If you’ve had chickenpox, watch out. While it’s true you can’t get chickenpox twice, the virus can come back in the form of shingles.
Shingles typically appears in people age 50 and older. It is a viral illness called “herpes zoster” that appears as a rash that can be itchy and painful and usually appears on only one side of the body, but it can travel to the face, including the eyes.
While shingles is known for its god-awful rash, initial shingles symptoms may also include fever, stomach troubles, or fatigue. If you go to the doctor with a rash or other symptoms that might be shingles, your doctor will probably be able to make a diagnosis fairly easily by looking for its telltale pattern on the body and the appearance of its fluid-filled blisters.
One thing is certain about shingles: Only those who have previously had chickenpox are at risk for the condition. Beyond that, there’s no way to predict who will get shingles, though there are common risk factors, including age and certain medical conditions that weaken the immune system.
Barring that, the easiest way to reduce your risk of shingles is to get vaccinated against both diseases.
It’s sometimes hard to tell one rash from another. Shingles causes a red rash with blisters, similar to other skin conditions such as psoriasis, allergies, eczema, hives, and a poison ivy rash. Here’s one way to determine if you have shingles.
THE FIRST SYMPTOMS
Some people experience symptoms of shingles before the rash actually develops. Early signs of shingles may include:
- Itching, moderate to severe pain, burning, numbness and perhaps tingling where the rash will later develop
- Difficulty urinating
The pain that often precedes the shingles rash can be severe, so severe, in fact, that it is sometimes misdiagnosed as a heart attack or kidney problem. But if you do have shingles, a rash will appear about two to four days after these symptoms start.
Some people have very mild cases, while others experience much more severe itching, burning, and blistering.
This rash most often appears on one side of the body, and tends to occur on the trunk – back, chest, and waistline – and sometimes on the face and in the eyes.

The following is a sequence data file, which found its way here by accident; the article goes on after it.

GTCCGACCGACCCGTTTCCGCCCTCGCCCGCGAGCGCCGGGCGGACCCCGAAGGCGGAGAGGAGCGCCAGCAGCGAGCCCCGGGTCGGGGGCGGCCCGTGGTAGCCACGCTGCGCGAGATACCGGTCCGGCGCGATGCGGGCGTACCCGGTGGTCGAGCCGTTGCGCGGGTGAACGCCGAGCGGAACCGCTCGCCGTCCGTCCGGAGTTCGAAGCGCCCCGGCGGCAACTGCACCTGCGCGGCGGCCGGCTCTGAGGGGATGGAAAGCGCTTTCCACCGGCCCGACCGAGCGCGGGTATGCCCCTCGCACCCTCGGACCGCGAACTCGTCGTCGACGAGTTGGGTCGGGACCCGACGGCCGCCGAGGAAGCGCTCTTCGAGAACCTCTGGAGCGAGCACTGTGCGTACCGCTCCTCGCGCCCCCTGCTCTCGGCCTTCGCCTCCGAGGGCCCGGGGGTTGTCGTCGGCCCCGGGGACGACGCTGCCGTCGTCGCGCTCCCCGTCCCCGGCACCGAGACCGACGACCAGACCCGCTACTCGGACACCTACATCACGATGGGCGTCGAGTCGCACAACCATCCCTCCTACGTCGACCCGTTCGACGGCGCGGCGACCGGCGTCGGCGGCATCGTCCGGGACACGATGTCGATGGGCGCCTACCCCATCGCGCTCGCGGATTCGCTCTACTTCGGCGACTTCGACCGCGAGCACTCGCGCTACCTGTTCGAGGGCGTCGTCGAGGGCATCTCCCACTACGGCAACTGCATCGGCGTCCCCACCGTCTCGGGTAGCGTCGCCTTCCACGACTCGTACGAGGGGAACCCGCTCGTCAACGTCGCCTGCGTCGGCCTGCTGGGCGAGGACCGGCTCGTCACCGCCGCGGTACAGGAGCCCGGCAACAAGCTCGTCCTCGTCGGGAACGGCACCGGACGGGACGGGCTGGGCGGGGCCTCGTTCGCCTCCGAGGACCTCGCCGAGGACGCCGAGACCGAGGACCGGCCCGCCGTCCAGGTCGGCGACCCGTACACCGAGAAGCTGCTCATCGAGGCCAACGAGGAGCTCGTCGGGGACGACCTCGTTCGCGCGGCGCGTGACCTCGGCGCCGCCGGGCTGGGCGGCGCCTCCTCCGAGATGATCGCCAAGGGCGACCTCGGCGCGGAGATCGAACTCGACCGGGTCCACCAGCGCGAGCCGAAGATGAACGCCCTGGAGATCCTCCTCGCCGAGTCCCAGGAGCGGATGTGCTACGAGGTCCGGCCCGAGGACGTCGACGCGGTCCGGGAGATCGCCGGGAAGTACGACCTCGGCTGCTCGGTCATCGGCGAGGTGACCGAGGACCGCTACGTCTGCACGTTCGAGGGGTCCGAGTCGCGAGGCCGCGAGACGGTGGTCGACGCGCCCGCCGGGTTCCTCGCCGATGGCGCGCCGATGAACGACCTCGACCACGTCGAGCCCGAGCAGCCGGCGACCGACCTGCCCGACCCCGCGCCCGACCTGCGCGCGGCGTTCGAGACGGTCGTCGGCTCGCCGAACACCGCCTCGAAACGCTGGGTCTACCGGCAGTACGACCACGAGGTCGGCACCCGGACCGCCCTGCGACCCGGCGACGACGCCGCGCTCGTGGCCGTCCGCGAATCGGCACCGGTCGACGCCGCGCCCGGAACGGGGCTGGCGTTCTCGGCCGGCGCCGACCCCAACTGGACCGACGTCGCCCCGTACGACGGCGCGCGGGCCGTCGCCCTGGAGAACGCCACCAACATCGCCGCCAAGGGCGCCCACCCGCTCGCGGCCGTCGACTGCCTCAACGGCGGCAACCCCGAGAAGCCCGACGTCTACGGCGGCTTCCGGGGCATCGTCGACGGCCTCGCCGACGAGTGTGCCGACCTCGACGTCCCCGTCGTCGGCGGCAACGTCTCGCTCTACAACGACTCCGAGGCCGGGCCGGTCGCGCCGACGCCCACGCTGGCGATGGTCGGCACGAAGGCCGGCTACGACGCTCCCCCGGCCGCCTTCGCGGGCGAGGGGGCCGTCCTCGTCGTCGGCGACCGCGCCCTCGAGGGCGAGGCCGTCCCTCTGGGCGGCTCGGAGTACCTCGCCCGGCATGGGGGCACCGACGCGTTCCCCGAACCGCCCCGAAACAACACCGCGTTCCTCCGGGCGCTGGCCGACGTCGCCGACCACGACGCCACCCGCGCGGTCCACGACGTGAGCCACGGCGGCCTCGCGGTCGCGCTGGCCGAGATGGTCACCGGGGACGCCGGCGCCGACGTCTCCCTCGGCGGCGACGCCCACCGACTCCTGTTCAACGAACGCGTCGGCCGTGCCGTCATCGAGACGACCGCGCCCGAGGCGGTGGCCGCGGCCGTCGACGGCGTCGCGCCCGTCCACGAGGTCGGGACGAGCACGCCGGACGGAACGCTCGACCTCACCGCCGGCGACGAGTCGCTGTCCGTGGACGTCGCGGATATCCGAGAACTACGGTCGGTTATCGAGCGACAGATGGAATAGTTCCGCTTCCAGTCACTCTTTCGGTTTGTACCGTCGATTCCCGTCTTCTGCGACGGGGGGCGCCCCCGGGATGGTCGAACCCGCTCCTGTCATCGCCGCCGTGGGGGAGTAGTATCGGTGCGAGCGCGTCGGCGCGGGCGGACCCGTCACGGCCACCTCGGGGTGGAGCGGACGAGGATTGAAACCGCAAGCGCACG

TREATMENT OF SHINGLES
Your doctor may prescribe a medicine that fights the virus, called an antiviral. The drug helps reduce pain and complications and shorten the course of the disease. Several antiviral medicines – acyclovir, valacyclovir, and famciclovir – are available to treat shingles and shorten the length and severity of the illness. These medicines are most effective if you start taking them as soon as possible after the rash appears. If you think you have shingles, contact your healthcare provider as soon as possible to discuss treatment.
Pain medicine, either over-the-counter or a prescription from your doctor, may help relieve the pain caused by shingles. Wet compresses, calamine lotion and colloidal oatmeal baths (a lukewarm bath mixed with ground up oatmeal) may help relieve itching.
The medications should be started within 24 hours of feeling pain or burning and preferably before the blisters appear. The drugs are usually given in pill form, in doses many times greater than those recommended for herpes simplex or genital herpes. Some people may need to receive the medicine by IV.
Strong anti-inflammatory medicines called corticosteroids, such as prednisone, may be used to reduce swelling and the risk of continued pain. These drugs do not work in all patients.
Other medicines may include:
- Antihistamines to reduce itching (taken by mouth or applied to the skin)
- Pain medicines
- Zostrix, a cream containing capsaicin (an extract of pepper) that may reduce the risk of postherpetic neuralgia
Cool wet compresses can be used to reduce pain. Soothing baths and lotions, such as colloidal oatmeal bath, starch baths, or calamine lotion, may help to relieve itching and discomfort. Resting in bed until the fever goes down is recommended. And you’ll want to stay away from other people who have never had chickenpox – especially pregnant women.
Herpes zoster usually clears in two to three weeks and rarely recurs. Sometimes, the pain in the area where the shingles occurred may last from months to years.
VACCINES TO PREVENT SHINGLES
According to the Centers for Disease Control, two vaccines are licensed and recommended to prevent shingles in the U.S. The first, Zoster vaccine live (ZVL, Zostavax) has been in use since 2006. Recombinant zoster vaccine (RZV, Shingrix), has been in use since 2017 and is recommended as the preferred shingles vaccine.
Shingles vaccination is the only way to protect against shingles and postherpetic neuralgia, the most common complication from shingles. CDC recommends that healthy adults 50 years and older get two doses of Shingrix separated by two to six months, to prevent shingles and the complications from the disease. Your doctor or pharmacist can give you Shingrix as a shot in your upper arm.
Shingrix provides strong protection against shingles and PHN. Two doses of Shingrix is more than 90 percent effective at preventing shingles and PHN. Protection stays above 85 percent for at least the first four years after you get vaccinated.
Although Shingrix is the preferred vaccine, Zostavax may still be used to prevent shingles in healthy adults 60 years and older, especially if a person is allergic to Shingrix, or if Shingrix is unavailable.